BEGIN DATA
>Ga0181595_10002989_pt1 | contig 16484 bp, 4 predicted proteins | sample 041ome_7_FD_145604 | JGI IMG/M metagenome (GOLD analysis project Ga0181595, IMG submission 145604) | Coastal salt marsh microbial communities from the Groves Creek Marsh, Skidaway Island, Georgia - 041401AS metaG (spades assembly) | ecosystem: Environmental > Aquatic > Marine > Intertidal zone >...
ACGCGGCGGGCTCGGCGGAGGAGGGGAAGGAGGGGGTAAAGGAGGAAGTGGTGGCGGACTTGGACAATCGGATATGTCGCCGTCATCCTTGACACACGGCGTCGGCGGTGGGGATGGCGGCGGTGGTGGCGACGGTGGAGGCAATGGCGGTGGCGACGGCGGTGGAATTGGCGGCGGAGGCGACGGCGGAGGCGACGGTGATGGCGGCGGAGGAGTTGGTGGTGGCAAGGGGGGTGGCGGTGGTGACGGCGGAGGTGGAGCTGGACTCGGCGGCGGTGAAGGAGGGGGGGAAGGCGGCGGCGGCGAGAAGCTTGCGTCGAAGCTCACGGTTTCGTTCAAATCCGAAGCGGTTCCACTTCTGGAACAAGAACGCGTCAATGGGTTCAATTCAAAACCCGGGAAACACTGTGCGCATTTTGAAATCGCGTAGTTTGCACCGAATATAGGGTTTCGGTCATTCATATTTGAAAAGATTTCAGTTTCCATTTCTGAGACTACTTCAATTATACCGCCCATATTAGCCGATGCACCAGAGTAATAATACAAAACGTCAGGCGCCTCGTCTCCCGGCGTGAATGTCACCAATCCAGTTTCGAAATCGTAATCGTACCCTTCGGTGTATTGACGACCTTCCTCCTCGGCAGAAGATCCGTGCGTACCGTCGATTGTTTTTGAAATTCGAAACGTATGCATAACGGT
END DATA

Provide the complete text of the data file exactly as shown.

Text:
>Ga0181595_10002989_pt1 | contig 16484 bp, 4 predicted proteins | sample 041ome_7_FD_145604 | JGI IMG/M metagenome (GOLD analysis project Ga0181595, IMG submission 145604) | Coastal salt marsh microbial communities from the Groves Creek Marsh, Skidaway Island, Georgia - 041401AS metaG (spades assembly) | ecosystem: Environmental > Aquatic > Marine > Intertidal zone >...
ACGCGGCGGGCTCGGCGGAGGAGGGGAAGGAGGGGGTAAAGGAGGAAGTGGTGGCGGACTTGGACAATCGGATATGTCGCCGTCATCCTTGACACACGGCGTCGGCGGTGGGGATGGCGGCGGTGGTGGCGACGGTGGAGGCAATGGCGGTGGCGACGGCGGTGGAATTGGCGGCGGAGGCGACGGCGGAGGCGACGGTGATGGCGGCGGAGGAGTTGGTGGTGGCAAGGGGGGTGGCGGTGGTGACGGCGGAGGTGGAGCTGGACTCGGCGGCGGTGAAGGAGGGGGGGAAGGCGGCGGCGGCGAGAAGCTTGCGTCGAAGCTCACGGTTTCGTTCAAATCCGAAGCGGTTCCACTTCTGGAACAAGAACGCGTCAATGGGTTCAATTCAAAACCCGGGAAACACTGTGCGCATTTTGAAATCGCGTAGTTTGCACCGAATATAGGGTTTCGGTCATTCATATTTGAAAAGATTTCAGTTTCCATTTCTGAGACTACTTCAATTATACCGCCCATATTAGCCGATGCACCAGAGTAATAATACAAAACGTCAGGCGCCTCGTCTCCCGGCGTGAATGTCACCAATCCAGTTTCGAAATCGTAATCGTACCCTTCGGTGTATTGACGACCTTCCTCCTCGGCAGAAGATCCGTGCGTACCGTCGATTGTTTTTGAAATTCGAAACGTATGCATAACGGT